“The tendency of ideas to spread, to detach themselves from the particular, to be cultivated by the community of those who take them up: this spreading, this nurture and cultivation, Peirce called agapism, or evolutionary love, which advances ‘by virtue of positive sympathy among the created [i.e. the creations reproduced in this evolutionary development] springing from continuity of mind’ (6.304)” (67). What’s it’s opposing force? Self-l0ve? Greed? interesting exercise…
“The third of Moris Cohen’s terms, Logic, is most closely related to Thirdness: Peirce’s logic is a logic of relatives, which is precisely what Thirdness is intended to represent. Including intention means that the sign is dynamic; semiotic thus entails semiosis” (67). **Form entails Formation?
Rorty again… “Man’s Glassy Essence” communicates something about Thirdness, and for that we need Shakespeare. (68-69)
Enter: Richards (69):
“I. A. Richards, for whom this passage was especially resonant, perhaps because he understood its significance for Peirce, comments on it in explaining his choice of Complementarities as the title of his uncollected essays. He begins with a comment of Niels Bohr: ‘When new discoveries have led to the recognition of an essential limitation of concepts hitherto considered as indispensable, we are rewarded by a wider view and a greater power to correlate.’ Richards then continues:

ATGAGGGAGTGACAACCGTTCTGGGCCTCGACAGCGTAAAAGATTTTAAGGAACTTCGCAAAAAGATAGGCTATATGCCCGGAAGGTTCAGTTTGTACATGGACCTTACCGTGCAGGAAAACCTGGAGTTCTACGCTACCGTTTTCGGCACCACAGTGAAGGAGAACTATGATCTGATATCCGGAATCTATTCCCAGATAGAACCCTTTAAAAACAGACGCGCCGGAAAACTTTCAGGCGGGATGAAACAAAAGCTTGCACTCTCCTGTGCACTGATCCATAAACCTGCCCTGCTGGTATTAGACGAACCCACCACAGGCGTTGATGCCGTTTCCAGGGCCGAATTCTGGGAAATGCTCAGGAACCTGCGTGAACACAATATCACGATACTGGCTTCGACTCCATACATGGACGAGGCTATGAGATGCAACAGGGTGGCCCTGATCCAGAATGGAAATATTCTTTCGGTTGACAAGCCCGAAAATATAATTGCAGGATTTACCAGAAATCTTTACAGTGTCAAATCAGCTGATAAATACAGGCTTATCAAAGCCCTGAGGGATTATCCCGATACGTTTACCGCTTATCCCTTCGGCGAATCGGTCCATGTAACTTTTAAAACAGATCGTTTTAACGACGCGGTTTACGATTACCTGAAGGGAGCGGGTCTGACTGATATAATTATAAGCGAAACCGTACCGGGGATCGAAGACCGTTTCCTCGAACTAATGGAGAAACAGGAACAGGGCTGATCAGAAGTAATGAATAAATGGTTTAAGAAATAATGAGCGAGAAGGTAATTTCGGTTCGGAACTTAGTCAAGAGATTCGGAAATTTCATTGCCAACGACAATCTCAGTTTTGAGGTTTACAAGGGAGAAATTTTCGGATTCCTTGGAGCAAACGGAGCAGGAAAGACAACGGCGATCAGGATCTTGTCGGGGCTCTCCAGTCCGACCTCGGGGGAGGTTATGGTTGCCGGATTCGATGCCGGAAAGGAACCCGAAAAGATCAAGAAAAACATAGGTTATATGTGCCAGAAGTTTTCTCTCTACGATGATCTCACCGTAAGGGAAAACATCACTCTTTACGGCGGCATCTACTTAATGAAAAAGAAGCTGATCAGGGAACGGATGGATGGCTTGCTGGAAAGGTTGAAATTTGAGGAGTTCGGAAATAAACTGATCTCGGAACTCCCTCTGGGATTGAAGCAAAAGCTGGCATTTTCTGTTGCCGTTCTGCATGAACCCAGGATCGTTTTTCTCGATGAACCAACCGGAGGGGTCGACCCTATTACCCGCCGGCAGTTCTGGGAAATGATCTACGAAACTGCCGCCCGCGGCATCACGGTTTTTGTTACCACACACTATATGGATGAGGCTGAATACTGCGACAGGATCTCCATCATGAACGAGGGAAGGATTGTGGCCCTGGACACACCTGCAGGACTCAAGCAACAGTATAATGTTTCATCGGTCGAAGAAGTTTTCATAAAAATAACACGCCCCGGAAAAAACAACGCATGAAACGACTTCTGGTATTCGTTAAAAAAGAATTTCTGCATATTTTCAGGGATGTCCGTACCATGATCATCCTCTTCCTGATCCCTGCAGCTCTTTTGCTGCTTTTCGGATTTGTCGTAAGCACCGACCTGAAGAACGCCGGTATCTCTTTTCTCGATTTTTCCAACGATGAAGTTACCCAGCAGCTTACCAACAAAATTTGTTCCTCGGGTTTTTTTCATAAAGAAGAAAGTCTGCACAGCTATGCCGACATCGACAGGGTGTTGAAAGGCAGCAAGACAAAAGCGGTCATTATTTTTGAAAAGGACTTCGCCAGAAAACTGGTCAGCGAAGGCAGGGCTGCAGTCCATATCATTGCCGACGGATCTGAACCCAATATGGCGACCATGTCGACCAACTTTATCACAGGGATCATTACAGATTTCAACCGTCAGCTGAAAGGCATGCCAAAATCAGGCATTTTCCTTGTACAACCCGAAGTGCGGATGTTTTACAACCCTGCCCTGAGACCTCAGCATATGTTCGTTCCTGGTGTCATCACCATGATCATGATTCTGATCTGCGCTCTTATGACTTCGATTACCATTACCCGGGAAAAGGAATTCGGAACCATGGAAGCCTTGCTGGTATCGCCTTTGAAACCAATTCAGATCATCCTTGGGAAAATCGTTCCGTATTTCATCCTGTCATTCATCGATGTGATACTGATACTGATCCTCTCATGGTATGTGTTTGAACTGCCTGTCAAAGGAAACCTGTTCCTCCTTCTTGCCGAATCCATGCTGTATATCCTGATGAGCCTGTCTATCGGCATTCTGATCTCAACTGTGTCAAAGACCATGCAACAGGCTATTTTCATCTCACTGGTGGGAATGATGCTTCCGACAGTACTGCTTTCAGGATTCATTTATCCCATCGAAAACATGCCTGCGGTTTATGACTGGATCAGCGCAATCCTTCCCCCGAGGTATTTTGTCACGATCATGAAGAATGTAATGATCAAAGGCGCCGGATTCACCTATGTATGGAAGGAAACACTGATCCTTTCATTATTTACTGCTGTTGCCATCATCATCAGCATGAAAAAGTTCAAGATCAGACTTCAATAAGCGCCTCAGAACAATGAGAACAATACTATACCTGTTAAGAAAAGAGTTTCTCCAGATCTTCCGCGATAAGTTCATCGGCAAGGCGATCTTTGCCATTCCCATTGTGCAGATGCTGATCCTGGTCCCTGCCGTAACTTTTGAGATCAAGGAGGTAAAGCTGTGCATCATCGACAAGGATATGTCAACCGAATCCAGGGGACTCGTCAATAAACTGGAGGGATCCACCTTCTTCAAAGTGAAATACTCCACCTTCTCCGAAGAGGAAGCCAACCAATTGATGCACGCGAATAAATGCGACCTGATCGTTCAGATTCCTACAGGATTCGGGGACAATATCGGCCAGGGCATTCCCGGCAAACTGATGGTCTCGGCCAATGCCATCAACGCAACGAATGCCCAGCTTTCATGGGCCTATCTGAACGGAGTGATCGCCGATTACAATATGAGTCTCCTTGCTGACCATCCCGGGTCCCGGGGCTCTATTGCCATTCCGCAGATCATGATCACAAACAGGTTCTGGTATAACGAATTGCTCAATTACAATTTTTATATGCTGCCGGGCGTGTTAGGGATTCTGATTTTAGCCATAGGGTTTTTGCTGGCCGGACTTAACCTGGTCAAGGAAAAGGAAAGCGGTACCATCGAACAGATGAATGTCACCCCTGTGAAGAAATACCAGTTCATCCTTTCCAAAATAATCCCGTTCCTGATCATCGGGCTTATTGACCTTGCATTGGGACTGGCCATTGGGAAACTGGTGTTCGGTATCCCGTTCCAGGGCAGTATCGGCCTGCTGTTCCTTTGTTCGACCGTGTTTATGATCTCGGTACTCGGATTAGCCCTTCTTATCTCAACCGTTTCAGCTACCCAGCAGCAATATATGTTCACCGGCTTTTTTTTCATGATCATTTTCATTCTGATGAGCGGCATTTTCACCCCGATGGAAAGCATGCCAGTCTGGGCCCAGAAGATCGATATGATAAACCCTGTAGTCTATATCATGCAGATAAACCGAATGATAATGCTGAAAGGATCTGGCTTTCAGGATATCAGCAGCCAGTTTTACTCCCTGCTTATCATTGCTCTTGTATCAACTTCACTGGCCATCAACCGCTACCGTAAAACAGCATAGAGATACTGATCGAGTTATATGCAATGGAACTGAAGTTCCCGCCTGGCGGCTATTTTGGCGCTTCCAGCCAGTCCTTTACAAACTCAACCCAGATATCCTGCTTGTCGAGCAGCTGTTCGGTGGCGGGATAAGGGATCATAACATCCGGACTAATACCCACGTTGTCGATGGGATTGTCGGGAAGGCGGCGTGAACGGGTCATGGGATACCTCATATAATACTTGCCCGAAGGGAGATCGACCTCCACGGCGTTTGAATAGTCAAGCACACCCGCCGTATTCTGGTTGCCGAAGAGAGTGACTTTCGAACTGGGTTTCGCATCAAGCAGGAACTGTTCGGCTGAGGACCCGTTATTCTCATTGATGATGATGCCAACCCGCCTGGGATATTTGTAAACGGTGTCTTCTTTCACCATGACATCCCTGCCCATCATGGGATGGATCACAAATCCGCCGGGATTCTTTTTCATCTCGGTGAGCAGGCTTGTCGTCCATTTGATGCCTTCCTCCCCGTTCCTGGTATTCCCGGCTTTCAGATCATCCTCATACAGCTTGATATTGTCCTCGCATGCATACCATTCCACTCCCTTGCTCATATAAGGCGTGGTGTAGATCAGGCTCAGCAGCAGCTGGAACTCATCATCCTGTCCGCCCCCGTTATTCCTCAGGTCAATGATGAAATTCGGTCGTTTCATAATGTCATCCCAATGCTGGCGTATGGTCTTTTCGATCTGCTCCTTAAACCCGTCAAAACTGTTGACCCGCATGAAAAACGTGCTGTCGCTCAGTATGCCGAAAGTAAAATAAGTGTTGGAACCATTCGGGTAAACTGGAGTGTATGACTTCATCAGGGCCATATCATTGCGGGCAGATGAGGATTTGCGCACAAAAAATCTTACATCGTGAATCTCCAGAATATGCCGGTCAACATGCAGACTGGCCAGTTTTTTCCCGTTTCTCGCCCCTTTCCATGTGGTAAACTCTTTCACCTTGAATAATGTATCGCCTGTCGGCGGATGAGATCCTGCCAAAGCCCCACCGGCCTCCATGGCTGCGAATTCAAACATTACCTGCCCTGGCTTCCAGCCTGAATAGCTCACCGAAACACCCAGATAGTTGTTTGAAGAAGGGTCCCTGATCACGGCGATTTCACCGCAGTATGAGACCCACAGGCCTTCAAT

Does there not seem a sort of poetic justice about this? That, when we have brought ourselves, somehow at last, to acknowledge an inadequacy in our conceiving we should be rewarded, not penalized; that the outcome should be a gain, not a loss of power… It is like Shakespeare to make ignorance and assurance thus vary together. And to hint that the last thing we may know is that whereby we know.
“Aided by that reflection, we can now ask how glass could symbolize that which enables by being a barrier.” **”The Mysterious Barricades”…
I can see why Berthoff loves Richards. His writing … compelling, lovely
“We are ignorant of our glassy essence because we cannot see ourselves looking; the activity of seeing can only be completed in representation. The reason we are assured of our glassy essence is that we are made in the image of our Creator [what does this mean?]. The seeming contradiction of assurance and ignorance is thus resolved; our mirroring serves as a lens” (71).
“But man can mediate chance and law by love; he can do so because he is Thirdness to the facts of the universe in their Firstness and Secondness: Man is a Sign. Salvation lies in agapism:…” ***HOW MUCH OF THIS IS CAROLYN????
“Thus the riddle of most ignorant of what is most assured can be answered in the light of Peirce’s ideas of the continuity of mind and evolutionary love. The agapastic process moves beyond individual man and out of our circle of society, that ‘loosely compacted person,’ into futurity: we are most assured that our ideas develop intersubjectively, but we remain ignorant of beginnings and ends” (71).
“We cannot grasp Firstness nor can we apprehend futurity: we cannot know the end of semiosis any more than we can know immediately, without representation” (71).